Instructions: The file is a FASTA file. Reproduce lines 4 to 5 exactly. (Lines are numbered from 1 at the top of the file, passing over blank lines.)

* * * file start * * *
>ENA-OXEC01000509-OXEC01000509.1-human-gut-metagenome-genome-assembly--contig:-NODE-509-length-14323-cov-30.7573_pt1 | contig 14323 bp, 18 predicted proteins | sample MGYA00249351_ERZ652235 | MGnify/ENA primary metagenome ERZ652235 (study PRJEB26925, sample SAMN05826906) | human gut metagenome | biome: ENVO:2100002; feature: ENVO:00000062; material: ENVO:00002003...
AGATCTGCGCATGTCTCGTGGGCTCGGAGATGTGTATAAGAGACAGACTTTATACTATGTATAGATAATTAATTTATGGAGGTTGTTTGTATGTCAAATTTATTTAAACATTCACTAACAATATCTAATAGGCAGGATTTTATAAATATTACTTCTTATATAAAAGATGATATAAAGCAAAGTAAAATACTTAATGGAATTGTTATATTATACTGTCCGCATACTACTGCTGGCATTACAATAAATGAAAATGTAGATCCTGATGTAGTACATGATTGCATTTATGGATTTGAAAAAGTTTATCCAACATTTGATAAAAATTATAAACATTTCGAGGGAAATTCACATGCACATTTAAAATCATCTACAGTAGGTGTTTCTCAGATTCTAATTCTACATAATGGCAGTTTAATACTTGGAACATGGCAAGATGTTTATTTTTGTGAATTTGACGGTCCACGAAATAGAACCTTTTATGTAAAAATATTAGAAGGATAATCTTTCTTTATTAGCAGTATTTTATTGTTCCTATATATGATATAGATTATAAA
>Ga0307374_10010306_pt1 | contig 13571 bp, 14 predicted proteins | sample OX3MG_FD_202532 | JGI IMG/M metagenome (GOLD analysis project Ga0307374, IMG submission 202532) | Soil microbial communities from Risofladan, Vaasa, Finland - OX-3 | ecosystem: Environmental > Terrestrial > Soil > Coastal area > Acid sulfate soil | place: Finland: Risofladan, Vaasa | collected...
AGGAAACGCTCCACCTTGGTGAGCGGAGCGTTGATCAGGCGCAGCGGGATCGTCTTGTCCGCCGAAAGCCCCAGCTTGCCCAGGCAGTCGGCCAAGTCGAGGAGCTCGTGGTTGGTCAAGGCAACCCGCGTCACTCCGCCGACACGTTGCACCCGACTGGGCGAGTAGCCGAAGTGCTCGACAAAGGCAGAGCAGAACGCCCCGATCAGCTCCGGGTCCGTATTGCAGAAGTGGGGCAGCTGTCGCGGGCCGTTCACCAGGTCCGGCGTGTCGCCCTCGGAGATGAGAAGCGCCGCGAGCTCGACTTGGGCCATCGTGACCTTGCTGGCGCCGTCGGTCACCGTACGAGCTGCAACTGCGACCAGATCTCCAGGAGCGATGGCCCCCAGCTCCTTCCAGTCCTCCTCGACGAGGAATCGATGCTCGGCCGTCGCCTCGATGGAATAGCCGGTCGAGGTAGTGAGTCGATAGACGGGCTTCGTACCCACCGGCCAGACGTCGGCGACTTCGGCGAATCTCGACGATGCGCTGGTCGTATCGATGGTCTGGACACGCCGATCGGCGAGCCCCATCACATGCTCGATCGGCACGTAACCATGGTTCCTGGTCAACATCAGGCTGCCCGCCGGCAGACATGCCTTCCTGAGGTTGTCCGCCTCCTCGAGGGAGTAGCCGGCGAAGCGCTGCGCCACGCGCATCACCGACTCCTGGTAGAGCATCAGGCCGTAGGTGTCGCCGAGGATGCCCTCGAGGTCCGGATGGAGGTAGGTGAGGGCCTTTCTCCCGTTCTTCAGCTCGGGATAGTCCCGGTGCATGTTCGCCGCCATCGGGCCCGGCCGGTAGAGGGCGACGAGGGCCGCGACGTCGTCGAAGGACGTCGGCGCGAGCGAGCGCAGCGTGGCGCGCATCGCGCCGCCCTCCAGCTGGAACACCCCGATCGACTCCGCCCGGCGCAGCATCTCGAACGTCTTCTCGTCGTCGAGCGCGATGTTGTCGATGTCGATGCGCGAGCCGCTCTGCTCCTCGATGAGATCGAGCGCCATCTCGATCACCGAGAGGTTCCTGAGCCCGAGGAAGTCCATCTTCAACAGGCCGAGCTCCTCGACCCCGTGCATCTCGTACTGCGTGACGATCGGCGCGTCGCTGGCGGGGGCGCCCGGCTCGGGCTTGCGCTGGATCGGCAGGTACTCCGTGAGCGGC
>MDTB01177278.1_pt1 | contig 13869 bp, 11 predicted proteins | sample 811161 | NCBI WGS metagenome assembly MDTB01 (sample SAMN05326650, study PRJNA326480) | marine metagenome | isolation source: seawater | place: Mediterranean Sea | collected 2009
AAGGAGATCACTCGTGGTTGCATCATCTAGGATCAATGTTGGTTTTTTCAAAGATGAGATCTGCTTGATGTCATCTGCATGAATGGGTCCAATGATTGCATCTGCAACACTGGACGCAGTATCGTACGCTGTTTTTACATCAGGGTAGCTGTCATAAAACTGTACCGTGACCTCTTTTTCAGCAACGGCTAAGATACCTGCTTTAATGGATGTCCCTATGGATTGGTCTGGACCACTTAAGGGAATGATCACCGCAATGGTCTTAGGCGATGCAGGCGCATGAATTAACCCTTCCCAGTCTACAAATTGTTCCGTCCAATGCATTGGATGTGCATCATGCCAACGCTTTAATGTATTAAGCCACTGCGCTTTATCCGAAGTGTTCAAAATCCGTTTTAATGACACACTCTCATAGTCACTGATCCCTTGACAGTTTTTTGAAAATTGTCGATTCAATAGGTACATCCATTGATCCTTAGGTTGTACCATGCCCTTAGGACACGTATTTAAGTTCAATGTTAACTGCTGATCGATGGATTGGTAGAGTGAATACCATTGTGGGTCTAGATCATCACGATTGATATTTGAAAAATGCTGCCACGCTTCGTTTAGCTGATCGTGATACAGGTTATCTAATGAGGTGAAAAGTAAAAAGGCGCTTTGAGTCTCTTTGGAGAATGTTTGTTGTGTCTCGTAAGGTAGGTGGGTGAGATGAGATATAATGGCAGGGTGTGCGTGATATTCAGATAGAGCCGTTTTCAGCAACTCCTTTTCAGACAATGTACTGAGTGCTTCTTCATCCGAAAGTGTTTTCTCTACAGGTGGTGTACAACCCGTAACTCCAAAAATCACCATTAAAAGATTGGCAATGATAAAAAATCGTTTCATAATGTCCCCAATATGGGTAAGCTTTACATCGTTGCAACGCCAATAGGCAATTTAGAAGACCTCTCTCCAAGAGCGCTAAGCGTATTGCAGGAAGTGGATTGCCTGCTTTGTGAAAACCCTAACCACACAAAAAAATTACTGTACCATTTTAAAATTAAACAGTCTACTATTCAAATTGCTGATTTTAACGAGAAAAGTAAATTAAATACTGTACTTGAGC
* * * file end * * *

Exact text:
AGGAAACGCTCCACCTTGGTGAGCGGAGCGTTGATCAGGCGCAGCGGGATCGTCTTGTCCGCCGAAAGCCCCAGCTTGCCCAGGCAGTCGGCCAAGTCGAGGAGCTCGTGGTTGGTCAAGGCAACCCGCGTCACTCCGCCGACACGTTGCACCCGACTGGGCGAGTAGCCGAAGTGCTCGACAAAGGCAGAGCAGAACGCCCCGATCAGCTCCGGGTCCGTATTGCAGAAGTGGGGCAGCTGTCGCGGGCCGTTCACCAGGTCCGGCGTGTCGCCCTCGGAGATGAGAAGCGCCGCGAGCTCGACTTGGGCCATCGTGACCTTGCTGGCGCCGTCGGTCACCGTACGAGCTGCAACTGCGACCAGATCTCCAGGAGCGATGGCCCCCAGCTCCTTCCAGTCCTCCTCGACGAGGAATCGATGCTCGGCCGTCGCCTCGATGGAATAGCCGGTCGAGGTAGTGAGTCGATAGACGGGCTTCGTACCCACCGGCCAGACGTCGGCGACTTCGGCGAATCTCGACGATGCGCTGGTCGTATCGATGGTCTGGACACGCCGATCGGCGAGCCCCATCACATGCTCGATCGGCACGTAACCATGGTTCCTGGTCAACATCAGGCTGCCCGCCGGCAGACATGCCTTCCTGAGGTTGTCCGCCTCCTCGAGGGAGTAGCCGGCGAAGCGCTGCGCCACGCGCATCACCGACTCCTGGTAGAGCATCAGGCCGTAGGTGTCGCCGAGGATGCCCTCGAGGTCCGGATGGAGGTAGGTGAGGGCCTTTCTCCCGTTCTTCAGCTCGGGATAGTCCCGGTGCATGTTCGCCGCCATCGGGCCCGGCCGGTAGAGGGCGACGAGGGCCGCGACGTCGTCGAAGGACGTCGGCGCGAGCGAGCGCAGCGTGGCGCGCATCGCGCCGCCCTCCAGCTGGAACACCCCGATCGACTCCGCCCGGCGCAGCATCTCGAACGTCTTCTCGTCGTCGAGCGCGATGTTGTCGATGTCGATGCGCGAGCCGCTCTGCTCCTCGATGAGATCGAGCGCCATCTCGATCACCGAGAGGTTCCTGAGCCCGAGGAAGTCCATCTTCAACAGGCCGAGCTCCTCGACCCCGTGCATCTCGTACTGCGTGACGATCGGCGCGTCGCTGGCGGGGGCGCCCGGCTCGGGCTTGCGCTGGATCGGCAGGTACTCCGTGAGCGGC
>MDTB01177278.1_pt1 | contig 13869 bp, 11 predicted proteins | sample 811161 | NCBI WGS metagenome assembly MDTB01 (sample SAMN05326650, study PRJNA326480) | marine metagenome | isolation source: seawater | place: Mediterranean Sea | collected 2009